Your whole life was there. I don’t think that’s necessarily a bad thing. A lot of people will sometimes put that in the context of a bad thing. It’s like, “You work all the time.” It’s like, “That’s where my friends are at. It’s where all my interaction is at. It’s where all my social value comes from, the things that I do at work. You’ve got the family, but they’re integrated into the rest of your work family and people you hang out. I was at a party. It was a pre-cruise party. There are ten of us that are all going on a cruise together in October. We’ve rented out the entire back of the ship. We have all these connecting rooms and we’ve got this huge balcony at wraps, like the entire back of the ship. I’m still learning this. This is only the second cruise I’ve ever been on, but our little area is exclusive to the people who are staying on that side of the boat. It’s like we have our own private section of the boat. It’s pretty cool. I was looking around the room thinking about this topic.
Most of those people we met or I met during my employment in Corporate America and now we’ve all become friends and family and we’ve gotten to know their friends. We were at their house and then the neighbors across the street had the pool open. There were like a gazillion kids in the pool. It was like three houses away from a block party. What do you do? What is your hedge? I know we talk about retirement a lot. This is solely devoted to what are you going to do with your money in retirement. There are some people I run into probably 50% that have their retirement stuff figured out. They’re trying to expose their personal net worth more to real estate. The other half of people I meet with are people that are woefully unprepared for retirement.
Let’s talk about you who are ready for retirement that wants to expose your personal net worth to real estate. It’s pretty easy to do. Buy some rental properties. We can show you how to do it. We can sell them to you. That’s what the Mr. Texas Real Estate team is designed for, to sell real estate, to sell investment-grade real estate to real estate investors. Let’s go beyond the money piece. What are you going to do when you’re no longer working? Everybody wants to do something. Maybe this is just me. Maybe that’s what the problem is. Maybe it’s me. I can’t play golf seven days a week. In fact, that sounds absolutely awful. I could play a day or two a week. I could do it Tuesday or Thursday. I might be able to do that. I’m not a big golf guy. I learned to play golf in my 30s. I’m still not very good at it. You have to spend an inordinate amount of time to get good at it. It is a very unnatural sport.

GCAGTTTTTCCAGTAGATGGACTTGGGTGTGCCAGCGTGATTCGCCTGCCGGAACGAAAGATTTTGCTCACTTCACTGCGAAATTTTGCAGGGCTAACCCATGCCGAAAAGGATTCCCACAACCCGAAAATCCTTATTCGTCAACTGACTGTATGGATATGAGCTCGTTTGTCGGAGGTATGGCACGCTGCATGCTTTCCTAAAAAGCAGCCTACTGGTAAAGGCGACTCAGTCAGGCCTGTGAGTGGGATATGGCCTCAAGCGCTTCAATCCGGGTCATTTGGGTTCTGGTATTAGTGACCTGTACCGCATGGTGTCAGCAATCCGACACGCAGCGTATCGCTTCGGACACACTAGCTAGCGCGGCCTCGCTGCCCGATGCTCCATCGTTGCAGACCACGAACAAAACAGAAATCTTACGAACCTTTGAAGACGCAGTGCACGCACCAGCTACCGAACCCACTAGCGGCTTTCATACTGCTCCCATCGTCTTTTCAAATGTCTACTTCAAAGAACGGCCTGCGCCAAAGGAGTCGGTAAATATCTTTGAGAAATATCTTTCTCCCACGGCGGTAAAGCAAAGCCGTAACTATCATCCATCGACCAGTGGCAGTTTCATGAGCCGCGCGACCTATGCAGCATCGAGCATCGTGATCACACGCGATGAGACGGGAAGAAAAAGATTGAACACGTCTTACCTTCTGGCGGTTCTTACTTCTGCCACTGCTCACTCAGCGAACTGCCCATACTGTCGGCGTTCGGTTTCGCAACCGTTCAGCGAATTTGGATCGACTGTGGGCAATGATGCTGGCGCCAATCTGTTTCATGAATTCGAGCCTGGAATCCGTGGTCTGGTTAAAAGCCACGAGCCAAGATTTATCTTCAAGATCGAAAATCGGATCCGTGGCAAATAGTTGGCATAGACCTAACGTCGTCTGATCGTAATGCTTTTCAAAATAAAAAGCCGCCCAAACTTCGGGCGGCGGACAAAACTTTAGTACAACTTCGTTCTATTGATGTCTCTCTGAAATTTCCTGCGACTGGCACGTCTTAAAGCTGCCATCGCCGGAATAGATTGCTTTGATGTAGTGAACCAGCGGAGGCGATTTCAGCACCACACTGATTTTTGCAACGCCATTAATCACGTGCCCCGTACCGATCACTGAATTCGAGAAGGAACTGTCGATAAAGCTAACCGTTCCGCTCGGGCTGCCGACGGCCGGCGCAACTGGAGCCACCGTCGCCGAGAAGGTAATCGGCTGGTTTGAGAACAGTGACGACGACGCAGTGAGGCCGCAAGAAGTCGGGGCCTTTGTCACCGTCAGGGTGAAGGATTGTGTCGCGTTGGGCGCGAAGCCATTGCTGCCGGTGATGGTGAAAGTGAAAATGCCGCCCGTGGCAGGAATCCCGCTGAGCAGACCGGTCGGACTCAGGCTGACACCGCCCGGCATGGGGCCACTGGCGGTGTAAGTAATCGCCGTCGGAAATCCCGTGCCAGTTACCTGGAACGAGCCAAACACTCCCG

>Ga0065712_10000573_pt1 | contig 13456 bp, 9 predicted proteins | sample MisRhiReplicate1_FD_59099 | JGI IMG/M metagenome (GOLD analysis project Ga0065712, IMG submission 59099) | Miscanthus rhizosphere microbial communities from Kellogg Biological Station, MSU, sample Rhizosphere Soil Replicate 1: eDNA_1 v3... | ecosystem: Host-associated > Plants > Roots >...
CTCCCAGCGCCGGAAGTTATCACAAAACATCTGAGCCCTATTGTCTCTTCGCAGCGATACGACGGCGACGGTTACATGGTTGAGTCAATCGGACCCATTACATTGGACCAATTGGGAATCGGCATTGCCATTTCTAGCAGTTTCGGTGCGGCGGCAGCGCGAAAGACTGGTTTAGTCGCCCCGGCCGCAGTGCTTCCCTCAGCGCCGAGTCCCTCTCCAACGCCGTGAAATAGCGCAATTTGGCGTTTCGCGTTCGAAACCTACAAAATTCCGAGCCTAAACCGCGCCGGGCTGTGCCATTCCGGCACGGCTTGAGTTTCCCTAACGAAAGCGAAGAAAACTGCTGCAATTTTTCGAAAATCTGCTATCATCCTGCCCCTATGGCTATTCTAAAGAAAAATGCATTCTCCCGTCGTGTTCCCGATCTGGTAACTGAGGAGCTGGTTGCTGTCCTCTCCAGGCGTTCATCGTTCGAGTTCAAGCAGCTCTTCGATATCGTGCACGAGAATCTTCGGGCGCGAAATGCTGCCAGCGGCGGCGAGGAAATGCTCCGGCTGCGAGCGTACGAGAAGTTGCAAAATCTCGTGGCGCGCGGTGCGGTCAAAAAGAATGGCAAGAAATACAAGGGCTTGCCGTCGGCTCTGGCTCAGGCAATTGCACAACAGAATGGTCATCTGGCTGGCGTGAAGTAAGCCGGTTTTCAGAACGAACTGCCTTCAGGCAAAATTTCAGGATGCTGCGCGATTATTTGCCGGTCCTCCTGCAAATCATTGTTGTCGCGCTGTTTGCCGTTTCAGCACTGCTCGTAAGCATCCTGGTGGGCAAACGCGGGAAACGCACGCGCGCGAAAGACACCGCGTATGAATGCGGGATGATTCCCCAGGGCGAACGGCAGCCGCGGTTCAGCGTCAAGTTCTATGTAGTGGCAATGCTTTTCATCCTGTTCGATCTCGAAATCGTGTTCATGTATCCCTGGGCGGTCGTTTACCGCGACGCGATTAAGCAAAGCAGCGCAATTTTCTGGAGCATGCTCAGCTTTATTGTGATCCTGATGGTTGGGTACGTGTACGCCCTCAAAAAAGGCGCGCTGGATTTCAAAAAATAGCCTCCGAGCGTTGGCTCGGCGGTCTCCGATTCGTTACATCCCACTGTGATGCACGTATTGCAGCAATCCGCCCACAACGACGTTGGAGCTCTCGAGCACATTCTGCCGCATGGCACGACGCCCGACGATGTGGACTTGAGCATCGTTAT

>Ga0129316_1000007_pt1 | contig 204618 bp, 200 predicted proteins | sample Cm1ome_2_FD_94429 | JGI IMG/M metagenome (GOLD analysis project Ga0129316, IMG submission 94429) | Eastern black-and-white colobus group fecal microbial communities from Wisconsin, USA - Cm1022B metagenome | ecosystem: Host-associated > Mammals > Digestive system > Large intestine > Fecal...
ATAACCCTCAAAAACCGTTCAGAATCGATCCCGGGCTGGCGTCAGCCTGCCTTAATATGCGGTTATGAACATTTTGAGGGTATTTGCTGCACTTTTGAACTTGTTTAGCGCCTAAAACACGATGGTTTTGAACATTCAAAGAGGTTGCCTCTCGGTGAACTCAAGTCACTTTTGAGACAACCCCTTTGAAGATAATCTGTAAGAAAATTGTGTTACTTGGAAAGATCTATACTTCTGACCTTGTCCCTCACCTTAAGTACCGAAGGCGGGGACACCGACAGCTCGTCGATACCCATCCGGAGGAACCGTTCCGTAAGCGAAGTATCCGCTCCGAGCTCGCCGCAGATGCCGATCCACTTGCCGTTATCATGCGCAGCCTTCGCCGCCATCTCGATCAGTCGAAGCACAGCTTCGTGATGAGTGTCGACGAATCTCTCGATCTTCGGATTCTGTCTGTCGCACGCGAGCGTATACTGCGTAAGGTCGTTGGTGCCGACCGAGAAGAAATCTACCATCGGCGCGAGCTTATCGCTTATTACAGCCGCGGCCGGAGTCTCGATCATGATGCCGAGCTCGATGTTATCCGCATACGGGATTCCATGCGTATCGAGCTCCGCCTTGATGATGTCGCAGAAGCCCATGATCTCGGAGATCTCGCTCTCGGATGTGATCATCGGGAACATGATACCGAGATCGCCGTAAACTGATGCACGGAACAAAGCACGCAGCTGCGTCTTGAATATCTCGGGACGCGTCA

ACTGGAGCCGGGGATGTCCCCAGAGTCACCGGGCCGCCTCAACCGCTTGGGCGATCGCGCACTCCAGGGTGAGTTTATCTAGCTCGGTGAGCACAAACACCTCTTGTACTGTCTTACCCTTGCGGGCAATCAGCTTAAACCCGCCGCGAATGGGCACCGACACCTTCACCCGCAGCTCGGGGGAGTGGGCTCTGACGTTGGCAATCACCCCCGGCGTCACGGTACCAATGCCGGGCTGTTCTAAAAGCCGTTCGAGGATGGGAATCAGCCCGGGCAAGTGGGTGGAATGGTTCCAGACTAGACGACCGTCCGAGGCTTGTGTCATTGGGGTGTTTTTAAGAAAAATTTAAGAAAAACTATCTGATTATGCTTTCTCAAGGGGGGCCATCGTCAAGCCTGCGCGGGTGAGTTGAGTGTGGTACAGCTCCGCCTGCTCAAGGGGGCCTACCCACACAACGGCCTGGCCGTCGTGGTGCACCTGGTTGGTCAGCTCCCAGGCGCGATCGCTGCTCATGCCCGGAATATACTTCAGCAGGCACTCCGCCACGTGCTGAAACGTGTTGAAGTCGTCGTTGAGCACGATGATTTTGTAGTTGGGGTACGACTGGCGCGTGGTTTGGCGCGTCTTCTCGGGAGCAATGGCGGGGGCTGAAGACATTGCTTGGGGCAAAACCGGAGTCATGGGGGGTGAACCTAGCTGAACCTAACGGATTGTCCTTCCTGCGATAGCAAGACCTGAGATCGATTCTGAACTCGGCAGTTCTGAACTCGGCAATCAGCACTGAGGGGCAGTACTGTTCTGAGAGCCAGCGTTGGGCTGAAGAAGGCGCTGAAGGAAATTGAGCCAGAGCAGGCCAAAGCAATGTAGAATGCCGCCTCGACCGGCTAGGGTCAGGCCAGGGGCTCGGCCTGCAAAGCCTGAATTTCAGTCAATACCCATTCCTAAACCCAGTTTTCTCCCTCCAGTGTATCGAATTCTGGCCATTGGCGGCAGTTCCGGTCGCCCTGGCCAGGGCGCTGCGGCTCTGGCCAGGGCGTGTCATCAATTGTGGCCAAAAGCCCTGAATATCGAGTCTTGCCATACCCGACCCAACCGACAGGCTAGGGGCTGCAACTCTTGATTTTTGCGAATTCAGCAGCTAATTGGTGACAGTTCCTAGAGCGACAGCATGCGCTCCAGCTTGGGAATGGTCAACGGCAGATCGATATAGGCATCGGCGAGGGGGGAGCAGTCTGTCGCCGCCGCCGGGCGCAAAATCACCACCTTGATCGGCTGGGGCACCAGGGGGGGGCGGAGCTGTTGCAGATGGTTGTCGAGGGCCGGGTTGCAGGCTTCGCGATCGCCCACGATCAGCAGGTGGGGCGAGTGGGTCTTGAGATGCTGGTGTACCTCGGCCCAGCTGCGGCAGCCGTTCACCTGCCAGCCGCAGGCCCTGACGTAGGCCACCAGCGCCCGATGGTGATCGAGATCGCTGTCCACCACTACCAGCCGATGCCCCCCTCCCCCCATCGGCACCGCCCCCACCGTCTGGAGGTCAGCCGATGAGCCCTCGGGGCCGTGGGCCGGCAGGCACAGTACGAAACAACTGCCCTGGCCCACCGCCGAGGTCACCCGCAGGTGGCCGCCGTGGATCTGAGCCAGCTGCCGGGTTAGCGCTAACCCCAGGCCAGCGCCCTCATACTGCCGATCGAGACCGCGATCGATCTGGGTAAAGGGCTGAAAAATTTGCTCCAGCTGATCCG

If you guys or gals have ever learned how to play golf before, that swing is completely unnatural for the body. Can I ride the bike every day? I can almost ride the bike at least a couple of days a week now. Could you ride the bike every day? I’ve got a couple of buddies that are big motorcycle guys. Can you do the motorcycle thing every day? Could you race cars every day? I might be able to race cars every day. At some point, this is especially prudent for men is that you’ve got to be doing some things of purpose. What real estate allows you to do and it’s very unique amongst other business ventures, is that it allows you the opportunity to build investment wealth and build a little business without having to work 90 hours a week doing it.
I’ve got a couple of buddies of mine that for whatever happens when you get into your 40s, 50s and you go through the midlife crisis, you’ve got to go buy a bar. I’ve got these couple of buddies of mine that have bought sports bars. I’m like, “I don’t think I want to do that.” The amount of time you have to put in that thing is open every day. As a real estate investor, I can go buy a small apartment complex and buy a couple of Airbnbs and decide, “I’m going to take a couple of weeks off. Maybe I’ll take two weeks off or a week off.” I don’t have to do real estate for a week or two. My business is still running. It’s not like the business folds overnight. If you’ve got a bar and you close that thing for two weeks, even if you “have people working for you,” you’ve still got to manage all those people.
One of those unique features of being a real estate investor is being able to be retired and still relevant from a business standpoint. You still feel like you’re getting a little work done. I don’t believe this to be true that everybody wants to be in this retired utopia where they sit around, play shuffleboard and golf. I don’t think most Americans want to do that. If that were true, we wouldn’t have these big buildings, beautiful iPhones, laptops and cars that drive themselves because all of the people who invented that stuff would’ve stopped years ago because they had plenty of money to be comfortable. What we’re designed to do is always be relevant in that business space.
100% In Control